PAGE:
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Detailed But Limited
on 8 August 2007
The `miracle' of Dunkirk, as Churchill styled our most famous military disaster, is one surrounded by myths. This book sets out to dispel some of them, but for readers unfamiliar with the story of the fall of France in 1940, it might not be the best place to start, as it does not convey the broad picture very clearly. An entertaining opening of British soldiers visiting French brothels, like children let loose in a sweet shop, is followed later by a detailed account of the `Mechelen incident', when German plans were captured in January 1940. But the implications are less well dealt with, and Colonel-General Gerd von Rundstedt, whose forces performed the decisive German attack through the Ardennes called 'sichelschnitt', or sickle-cut, does not make an appearance until chapter 11.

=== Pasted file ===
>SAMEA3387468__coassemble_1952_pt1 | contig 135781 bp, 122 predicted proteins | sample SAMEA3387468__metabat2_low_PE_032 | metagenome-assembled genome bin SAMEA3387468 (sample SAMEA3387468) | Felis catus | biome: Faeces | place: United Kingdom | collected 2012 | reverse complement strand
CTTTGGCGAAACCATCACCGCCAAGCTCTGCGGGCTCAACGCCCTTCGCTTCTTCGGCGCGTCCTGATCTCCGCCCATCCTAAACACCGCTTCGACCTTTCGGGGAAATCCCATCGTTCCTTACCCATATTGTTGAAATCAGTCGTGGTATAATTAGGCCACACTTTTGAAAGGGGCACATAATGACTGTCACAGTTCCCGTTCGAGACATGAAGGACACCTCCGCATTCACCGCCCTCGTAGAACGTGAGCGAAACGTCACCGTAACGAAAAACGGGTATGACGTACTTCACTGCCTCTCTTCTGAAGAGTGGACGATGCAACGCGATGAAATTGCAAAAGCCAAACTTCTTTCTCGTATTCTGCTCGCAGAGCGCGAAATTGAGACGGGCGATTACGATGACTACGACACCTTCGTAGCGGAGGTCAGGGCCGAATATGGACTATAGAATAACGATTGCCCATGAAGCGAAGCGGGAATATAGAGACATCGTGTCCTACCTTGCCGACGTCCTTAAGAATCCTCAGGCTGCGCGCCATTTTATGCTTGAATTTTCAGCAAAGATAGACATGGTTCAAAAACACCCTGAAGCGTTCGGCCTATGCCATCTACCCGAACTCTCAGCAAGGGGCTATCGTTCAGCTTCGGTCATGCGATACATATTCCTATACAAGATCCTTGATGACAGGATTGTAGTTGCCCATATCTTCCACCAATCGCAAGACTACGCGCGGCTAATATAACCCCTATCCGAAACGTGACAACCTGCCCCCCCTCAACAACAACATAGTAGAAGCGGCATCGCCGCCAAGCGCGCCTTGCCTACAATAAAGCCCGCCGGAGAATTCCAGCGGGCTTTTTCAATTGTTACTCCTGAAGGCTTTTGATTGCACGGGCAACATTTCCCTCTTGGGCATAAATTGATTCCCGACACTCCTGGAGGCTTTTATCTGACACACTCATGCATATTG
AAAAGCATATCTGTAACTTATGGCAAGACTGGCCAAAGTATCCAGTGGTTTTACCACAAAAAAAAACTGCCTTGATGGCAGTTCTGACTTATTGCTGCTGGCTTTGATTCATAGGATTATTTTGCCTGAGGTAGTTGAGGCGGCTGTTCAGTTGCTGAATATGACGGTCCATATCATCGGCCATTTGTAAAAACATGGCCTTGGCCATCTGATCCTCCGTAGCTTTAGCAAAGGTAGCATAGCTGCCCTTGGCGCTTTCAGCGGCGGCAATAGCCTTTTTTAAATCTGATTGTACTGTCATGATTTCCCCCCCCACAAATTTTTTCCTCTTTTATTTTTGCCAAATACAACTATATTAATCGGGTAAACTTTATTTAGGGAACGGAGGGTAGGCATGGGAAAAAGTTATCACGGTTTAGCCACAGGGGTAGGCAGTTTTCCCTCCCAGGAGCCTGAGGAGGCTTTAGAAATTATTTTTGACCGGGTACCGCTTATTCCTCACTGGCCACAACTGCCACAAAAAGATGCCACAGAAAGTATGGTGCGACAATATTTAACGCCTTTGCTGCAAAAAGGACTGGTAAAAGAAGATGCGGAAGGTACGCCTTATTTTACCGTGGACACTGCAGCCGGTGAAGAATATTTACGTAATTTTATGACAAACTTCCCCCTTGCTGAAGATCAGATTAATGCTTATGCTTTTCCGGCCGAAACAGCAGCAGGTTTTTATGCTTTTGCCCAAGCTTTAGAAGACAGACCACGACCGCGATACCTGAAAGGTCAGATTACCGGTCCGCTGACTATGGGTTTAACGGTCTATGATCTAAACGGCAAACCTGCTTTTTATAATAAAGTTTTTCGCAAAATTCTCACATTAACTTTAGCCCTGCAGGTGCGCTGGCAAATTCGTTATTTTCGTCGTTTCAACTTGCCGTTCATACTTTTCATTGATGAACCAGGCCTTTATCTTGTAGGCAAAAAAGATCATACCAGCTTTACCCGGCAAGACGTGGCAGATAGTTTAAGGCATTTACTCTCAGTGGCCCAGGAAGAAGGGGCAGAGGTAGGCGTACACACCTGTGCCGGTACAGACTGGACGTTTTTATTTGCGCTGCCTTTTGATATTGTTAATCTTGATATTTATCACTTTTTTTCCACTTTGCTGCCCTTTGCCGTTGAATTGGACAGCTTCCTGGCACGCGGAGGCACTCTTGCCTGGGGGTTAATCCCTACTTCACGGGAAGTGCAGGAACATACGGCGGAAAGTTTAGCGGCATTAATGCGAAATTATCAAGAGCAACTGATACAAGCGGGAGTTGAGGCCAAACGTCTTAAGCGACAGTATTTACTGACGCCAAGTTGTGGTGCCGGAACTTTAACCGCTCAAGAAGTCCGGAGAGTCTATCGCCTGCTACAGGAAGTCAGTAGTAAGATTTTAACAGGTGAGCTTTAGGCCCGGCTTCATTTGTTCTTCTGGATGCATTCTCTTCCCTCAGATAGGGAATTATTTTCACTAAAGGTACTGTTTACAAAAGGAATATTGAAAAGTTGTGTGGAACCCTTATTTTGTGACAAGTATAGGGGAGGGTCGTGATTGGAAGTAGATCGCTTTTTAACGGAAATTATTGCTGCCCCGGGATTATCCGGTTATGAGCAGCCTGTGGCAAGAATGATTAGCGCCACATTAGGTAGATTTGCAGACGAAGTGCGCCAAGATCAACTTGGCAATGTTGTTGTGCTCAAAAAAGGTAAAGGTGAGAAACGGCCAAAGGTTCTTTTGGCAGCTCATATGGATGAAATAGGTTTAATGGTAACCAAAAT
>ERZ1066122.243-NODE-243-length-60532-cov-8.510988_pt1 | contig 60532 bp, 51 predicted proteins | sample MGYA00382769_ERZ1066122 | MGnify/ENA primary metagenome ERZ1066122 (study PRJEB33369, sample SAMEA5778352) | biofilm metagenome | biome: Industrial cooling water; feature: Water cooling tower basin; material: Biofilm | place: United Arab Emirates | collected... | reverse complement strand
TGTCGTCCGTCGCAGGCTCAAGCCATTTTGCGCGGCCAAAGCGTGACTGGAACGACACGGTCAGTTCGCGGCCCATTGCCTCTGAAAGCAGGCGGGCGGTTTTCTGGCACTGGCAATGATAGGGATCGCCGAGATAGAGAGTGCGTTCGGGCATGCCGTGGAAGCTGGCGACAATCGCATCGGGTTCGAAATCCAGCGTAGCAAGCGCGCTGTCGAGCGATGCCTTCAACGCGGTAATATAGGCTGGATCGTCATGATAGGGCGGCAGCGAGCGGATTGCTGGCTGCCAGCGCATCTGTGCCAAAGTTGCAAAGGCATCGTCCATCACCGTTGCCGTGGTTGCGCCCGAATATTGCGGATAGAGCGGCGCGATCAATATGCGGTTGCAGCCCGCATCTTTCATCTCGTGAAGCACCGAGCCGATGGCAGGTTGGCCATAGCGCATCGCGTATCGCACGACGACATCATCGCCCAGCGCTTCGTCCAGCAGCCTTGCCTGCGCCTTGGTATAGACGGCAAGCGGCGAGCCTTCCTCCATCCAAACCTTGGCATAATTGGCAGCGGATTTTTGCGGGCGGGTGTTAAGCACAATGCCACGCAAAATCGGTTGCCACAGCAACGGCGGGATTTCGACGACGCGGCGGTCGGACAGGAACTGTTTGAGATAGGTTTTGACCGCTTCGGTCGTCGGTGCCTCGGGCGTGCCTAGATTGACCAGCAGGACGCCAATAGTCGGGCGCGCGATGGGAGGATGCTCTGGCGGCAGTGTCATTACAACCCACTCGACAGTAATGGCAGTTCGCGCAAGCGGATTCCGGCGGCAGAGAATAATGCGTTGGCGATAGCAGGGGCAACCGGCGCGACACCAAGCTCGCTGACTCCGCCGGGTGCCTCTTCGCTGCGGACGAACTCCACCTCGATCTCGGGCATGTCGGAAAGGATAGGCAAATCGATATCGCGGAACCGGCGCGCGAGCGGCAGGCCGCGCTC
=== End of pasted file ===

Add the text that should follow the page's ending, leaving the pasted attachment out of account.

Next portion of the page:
The use of first-hand accounts conveys the confusion and desperation of the fighting, and the narrative is sometimes intensely personal. There are French and German voices early on, but thereafter it relies on British ones as the book concentrates on the efforts of the soldiers holding the defensive ring while the `little boats' and the Royal Navy set about the work of evacuation. In this it succeeds in creating a vivid impression of what it was like for those desperate men. The book's best sections are those dealing with set pieces, such as the defence of the village of Cassel, the massacres of British prisoners by SS men at Le Paradis and Wormhout, but this is at the expense of the evacuation itself which is covered in much less detail. The book finishes describing the capture of two-thirds of 51st (Highland) Division at St Valery-en-Caux, and the tragic sinking of the Lancastria with over 3,500 lives lost, but it skates quickly over the further evacuations that brought 144,000 British servicemen back from France from points south of the River Somme.